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		A Lodging in
the house should be occupied exclusively as an
hospital.           Hendricks had been already expel-
led and was scribbling industriously, in the shade
of the house, seated on some planks.  It was a
lovely, sunny morning.      Took an observation and
found a small shanty to the left of the house,
from which my Tribune letter is dated.    Here
I went to work and scribbled till 4. A. M. with
but little interruption.    Willington looked in once.
The soldiers gave me a bit of turkey, which with
a couple of pieces of corn-bread, secreted from break-
fast, served as a dinner.            Presently the musi-
cal instruments &c were cleared out of the shanty
and I had to move.       The young fellow who had
taken care of my horse, Frank Amesbury, sug-
gested that I should occupy the attic of a negro
house in the rear, which I, no more than he,
then knew to be illustrious as the Headquarters
of Gen. Lafayette, before the Battle of Yorktown.
But the suggestion was good, and after I had
got a meal from the negroes (at their house to
the right of the big one) I ascended the ricketty
staircase of the shanty exhibited in the photo-
graphs on the opposite page.  The upper room
to the right looked cheerless enough, it was dark
and dirty and full of musical instruments, and
between the tottering brick chimney (which might have
been thrown down, outwards, by a vigorous run and
Title:Thomas Butler Gunn Diaries, Volume Nineteen: page one hundred and nineteen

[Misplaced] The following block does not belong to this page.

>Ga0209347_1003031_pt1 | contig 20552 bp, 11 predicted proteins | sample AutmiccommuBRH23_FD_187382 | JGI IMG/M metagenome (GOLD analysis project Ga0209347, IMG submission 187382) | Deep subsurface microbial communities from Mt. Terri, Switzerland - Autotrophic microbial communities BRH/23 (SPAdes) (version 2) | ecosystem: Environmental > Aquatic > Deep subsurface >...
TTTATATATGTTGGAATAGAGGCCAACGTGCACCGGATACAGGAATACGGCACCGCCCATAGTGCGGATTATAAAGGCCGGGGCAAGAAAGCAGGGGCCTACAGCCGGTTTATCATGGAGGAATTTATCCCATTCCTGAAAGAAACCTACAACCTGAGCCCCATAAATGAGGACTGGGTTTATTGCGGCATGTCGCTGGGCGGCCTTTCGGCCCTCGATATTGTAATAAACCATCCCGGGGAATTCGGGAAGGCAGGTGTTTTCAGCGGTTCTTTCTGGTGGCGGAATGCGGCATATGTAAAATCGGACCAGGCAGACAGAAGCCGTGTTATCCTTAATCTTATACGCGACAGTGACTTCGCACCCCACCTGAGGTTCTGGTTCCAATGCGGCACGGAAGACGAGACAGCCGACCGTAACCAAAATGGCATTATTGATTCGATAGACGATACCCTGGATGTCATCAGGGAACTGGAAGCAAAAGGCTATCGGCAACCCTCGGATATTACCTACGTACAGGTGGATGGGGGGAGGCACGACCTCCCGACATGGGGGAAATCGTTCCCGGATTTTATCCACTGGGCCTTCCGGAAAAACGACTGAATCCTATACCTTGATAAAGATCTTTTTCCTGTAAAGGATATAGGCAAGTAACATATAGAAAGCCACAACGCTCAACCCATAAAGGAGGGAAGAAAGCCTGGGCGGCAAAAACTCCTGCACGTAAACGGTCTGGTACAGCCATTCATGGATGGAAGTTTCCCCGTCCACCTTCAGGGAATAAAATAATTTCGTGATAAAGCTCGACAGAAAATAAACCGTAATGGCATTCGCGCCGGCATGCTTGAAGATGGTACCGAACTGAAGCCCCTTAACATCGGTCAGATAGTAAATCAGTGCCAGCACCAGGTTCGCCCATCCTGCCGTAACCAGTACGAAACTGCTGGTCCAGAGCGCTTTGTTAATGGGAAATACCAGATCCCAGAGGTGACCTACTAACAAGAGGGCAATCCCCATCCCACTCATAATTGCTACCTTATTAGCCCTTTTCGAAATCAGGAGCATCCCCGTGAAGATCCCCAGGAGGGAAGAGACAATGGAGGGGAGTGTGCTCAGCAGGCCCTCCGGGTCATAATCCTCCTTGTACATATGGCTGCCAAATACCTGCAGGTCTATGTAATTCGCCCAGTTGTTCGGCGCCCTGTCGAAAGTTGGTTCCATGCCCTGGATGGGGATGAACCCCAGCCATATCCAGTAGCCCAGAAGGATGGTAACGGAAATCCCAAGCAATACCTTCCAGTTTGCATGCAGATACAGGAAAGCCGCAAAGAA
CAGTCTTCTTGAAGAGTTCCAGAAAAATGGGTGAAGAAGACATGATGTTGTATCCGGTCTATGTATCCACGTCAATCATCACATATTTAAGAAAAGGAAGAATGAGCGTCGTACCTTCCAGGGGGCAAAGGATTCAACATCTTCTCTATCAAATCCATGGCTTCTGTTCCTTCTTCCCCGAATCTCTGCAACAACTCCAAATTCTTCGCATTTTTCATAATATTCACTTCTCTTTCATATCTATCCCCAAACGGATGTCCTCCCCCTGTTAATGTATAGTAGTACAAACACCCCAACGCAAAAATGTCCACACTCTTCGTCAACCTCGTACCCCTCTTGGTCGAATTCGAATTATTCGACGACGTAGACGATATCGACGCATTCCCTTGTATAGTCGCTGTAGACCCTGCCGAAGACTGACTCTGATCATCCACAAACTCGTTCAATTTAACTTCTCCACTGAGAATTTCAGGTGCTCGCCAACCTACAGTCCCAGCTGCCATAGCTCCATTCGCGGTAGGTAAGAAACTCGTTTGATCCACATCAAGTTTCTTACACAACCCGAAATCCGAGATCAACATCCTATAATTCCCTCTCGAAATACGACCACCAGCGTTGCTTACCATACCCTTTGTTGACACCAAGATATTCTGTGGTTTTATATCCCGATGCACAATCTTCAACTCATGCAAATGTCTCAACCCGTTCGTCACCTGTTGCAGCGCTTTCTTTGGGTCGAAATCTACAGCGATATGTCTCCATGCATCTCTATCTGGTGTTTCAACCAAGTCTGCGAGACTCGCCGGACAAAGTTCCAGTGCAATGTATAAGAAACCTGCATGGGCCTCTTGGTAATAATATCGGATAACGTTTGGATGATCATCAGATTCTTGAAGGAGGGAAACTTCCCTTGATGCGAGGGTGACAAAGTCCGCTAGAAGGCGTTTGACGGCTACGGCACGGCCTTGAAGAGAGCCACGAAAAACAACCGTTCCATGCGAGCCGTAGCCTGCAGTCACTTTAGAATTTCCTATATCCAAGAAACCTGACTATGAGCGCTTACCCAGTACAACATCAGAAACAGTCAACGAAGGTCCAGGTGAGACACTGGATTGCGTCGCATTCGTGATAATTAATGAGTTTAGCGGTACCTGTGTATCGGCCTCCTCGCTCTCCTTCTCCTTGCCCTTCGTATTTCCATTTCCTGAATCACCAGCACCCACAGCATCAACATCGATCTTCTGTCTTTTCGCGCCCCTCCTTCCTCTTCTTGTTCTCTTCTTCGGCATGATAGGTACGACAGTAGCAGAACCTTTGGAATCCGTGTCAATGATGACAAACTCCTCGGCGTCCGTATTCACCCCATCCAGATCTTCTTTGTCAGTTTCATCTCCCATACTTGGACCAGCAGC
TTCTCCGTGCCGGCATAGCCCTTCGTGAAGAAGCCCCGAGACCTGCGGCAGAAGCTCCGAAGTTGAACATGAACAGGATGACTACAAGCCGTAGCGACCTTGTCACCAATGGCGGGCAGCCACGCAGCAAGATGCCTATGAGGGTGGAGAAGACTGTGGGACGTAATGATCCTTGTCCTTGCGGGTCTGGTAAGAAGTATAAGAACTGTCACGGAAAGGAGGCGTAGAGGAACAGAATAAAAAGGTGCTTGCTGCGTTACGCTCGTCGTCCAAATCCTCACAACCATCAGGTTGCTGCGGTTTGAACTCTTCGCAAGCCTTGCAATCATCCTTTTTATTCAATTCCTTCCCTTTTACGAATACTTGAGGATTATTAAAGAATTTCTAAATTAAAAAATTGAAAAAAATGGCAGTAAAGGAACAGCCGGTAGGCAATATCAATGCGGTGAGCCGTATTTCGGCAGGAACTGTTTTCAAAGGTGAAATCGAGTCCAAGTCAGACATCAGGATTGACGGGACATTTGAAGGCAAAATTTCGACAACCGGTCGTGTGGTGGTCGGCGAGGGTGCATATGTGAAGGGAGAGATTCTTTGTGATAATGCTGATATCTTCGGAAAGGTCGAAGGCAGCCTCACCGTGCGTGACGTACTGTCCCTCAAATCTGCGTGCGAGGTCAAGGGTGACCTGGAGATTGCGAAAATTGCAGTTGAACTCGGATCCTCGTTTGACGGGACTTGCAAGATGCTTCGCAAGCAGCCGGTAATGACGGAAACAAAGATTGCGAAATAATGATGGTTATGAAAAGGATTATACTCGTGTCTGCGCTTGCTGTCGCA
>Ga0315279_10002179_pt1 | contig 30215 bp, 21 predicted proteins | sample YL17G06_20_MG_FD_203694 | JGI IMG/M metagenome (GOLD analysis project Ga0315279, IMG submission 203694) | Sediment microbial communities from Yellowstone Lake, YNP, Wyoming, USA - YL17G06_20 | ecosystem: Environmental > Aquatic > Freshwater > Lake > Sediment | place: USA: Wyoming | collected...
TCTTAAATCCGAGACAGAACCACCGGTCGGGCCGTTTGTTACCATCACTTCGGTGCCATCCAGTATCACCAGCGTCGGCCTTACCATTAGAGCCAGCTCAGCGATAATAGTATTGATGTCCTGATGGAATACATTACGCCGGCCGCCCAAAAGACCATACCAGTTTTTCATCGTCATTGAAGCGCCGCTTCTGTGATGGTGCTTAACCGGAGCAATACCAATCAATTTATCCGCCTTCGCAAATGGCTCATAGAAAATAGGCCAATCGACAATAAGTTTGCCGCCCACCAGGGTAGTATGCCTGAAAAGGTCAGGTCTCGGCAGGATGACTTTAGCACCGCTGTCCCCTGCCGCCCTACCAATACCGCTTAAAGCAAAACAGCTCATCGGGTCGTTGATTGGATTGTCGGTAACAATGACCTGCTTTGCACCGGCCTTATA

Description:Regarding taking lodging in a slave hut.
Subject:African Americans; Amesbury, Frank; Civil War; Food; Gunn, Thomas Butler; Hendricks; Journalism; Military; Peninsular Campaign (Va.); Siege of Yorktown (Va.); Slaves; Willington
Coverage (City/State):Yorktown, [Virginia]
Scan Date:2010-06-14


Title:Thomas Butler Gunn Diaries, Volume Nineteen
Description:Includes Gunn's descriptions of his experiences as a war correspondent for ""The New York Tribune"" in Virginia while traveling with the Army of the Potomac during the Peninsular Campaign; the Siege of Yorktown; the Battle of Williamsburg; his departure from Alexandria on the steamer Kent; the ruins of Hampton, Virginia, after it was burnt by John B. Magruder; touring the gunboat Monitor; the death of Fitz James O'Brien from a gunshot wound; Jim Parton's temporary separation from Fanny Fern; and seeing Robert E. Lee's house in Virginia.
Subject:Civil War; Gunn, Thomas Butler; Journalism; Marches (U.S. Army); Marriage; Medical care (U.S. Army); Military; Military camp life; Peninsular Campaign (Va.); Prisoners of war (Confederate); Siege of Yorktown (Va.); Slavery; Slaves; Travel; Women
Coverage (City/State):New York, New York; Washington, District of Columbia; Alexandria, Virginia; Hampton, Virginia; Yorktown, Virginia; Williamsburg, Virginia
Note:Thomas Butler Gunn was born February 15, 1826, in Banbury, England, and came to New York in 1849. During the Civil War he worked as a correspondent for the New York Tribune and the New York Evening Post. He returned to England in 1863, and died in Birmingham in April 1903. The collection includes twenty-one volumes of his diaries, including newspaper clippings, letters, photographs, sketches, and various other items inserted by Gunn. Diary entries date from July 7, 1849, to April 7, 1863, and include his experiences with the New York publishing and literary world, his descriptions of boarding houses, his travels throughout the United States, and his experiences traveling with the Federal army as a Civil War correspondent.
Publisher:Missouri History Museum
Rights:Copyright 2010 Missouri History Museum.
Source:Page images, transcriptions, and metadata of the Thomas Butler Gunn diaries have been provided by the Missouri History Museum.